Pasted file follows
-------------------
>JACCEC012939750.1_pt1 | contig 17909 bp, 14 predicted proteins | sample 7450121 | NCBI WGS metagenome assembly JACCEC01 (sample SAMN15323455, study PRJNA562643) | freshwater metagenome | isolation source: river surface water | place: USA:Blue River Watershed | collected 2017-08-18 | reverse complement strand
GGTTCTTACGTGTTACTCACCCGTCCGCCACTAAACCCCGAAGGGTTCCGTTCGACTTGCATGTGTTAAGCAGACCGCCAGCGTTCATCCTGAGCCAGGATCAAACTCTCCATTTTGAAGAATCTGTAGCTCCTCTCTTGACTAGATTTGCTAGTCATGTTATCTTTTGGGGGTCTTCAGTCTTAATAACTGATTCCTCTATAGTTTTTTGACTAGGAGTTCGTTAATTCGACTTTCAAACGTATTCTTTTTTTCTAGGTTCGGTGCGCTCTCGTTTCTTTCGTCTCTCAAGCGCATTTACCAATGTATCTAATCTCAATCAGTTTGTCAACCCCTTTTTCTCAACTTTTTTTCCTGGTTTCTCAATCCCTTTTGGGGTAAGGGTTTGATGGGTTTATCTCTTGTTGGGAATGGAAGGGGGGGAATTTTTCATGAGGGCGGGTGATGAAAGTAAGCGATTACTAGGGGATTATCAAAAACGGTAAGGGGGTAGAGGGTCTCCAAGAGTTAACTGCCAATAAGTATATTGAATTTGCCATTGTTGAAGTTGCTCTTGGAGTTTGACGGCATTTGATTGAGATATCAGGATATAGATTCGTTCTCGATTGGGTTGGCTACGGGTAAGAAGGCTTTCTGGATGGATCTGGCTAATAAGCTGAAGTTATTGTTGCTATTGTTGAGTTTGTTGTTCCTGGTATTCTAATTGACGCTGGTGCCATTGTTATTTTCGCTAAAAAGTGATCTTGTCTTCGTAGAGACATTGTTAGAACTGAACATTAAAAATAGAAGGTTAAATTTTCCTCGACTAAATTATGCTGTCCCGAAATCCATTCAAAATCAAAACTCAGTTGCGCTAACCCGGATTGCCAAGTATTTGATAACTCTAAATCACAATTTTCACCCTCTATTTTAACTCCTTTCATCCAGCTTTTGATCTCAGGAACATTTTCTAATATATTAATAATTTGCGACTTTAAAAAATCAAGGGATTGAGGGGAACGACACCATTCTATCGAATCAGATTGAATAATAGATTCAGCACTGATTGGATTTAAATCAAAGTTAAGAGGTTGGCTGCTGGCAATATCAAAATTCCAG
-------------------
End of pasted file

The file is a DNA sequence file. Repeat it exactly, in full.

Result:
>JACCEC012939750.1_pt1 | contig 17909 bp, 14 predicted proteins | sample 7450121 | NCBI WGS metagenome assembly JACCEC01 (sample SAMN15323455, study PRJNA562643) | freshwater metagenome | isolation source: river surface water | place: USA:Blue River Watershed | collected 2017-08-18 | reverse complement strand
GGTTCTTACGTGTTACTCACCCGTCCGCCACTAAACCCCGAAGGGTTCCGTTCGACTTGCATGTGTTAAGCAGACCGCCAGCGTTCATCCTGAGCCAGGATCAAACTCTCCATTTTGAAGAATCTGTAGCTCCTCTCTTGACTAGATTTGCTAGTCATGTTATCTTTTGGGGGTCTTCAGTCTTAATAACTGATTCCTCTATAGTTTTTTGACTAGGAGTTCGTTAATTCGACTTTCAAACGTATTCTTTTTTTCTAGGTTCGGTGCGCTCTCGTTTCTTTCGTCTCTCAAGCGCATTTACCAATGTATCTAATCTCAATCAGTTTGTCAACCCCTTTTTCTCAACTTTTTTTCCTGGTTTCTCAATCCCTTTTGGGGTAAGGGTTTGATGGGTTTATCTCTTGTTGGGAATGGAAGGGGGGGAATTTTTCATGAGGGCGGGTGATGAAAGTAAGCGATTACTAGGGGATTATCAAAAACGGTAAGGGGGTAGAGGGTCTCCAAGAGTTAACTGCCAATAAGTATATTGAATTTGCCATTGTTGAAGTTGCTCTTGGAGTTTGACGGCATTTGATTGAGATATCAGGATATAGATTCGTTCTCGATTGGGTTGGCTACGGGTAAGAAGGCTTTCTGGATGGATCTGGCTAATAAGCTGAAGTTATTGTTGCTATTGTTGAGTTTGTTGTTCCTGGTATTCTAATTGACGCTGGTGCCATTGTTATTTTCGCTAAAAAGTGATCTTGTCTTCGTAGAGACATTGTTAGAACTGAACATTAAAAATAGAAGGTTAAATTTTCCTCGACTAAATTATGCTGTCCCGAAATCCATTCAAAATCAAAACTCAGTTGCGCTAACCCGGATTGCCAAGTATTTGATAACTCTAAATCACAATTTTCACCCTCTATTTTAACTCCTTTCATCCAGCTTTTGATCTCAGGAACATTTTCTAATATATTAATAATTTGCGACTTTAAAAAATCAAGGGATTGAGGGGAACGACACCATTCTATCGAATCAGATTGAATAATAGATTCAGCACTGATTGGATTTAAATCAAAGTTAAGAGGTTGGCTGCTGGCAATATCAAAATTCCAG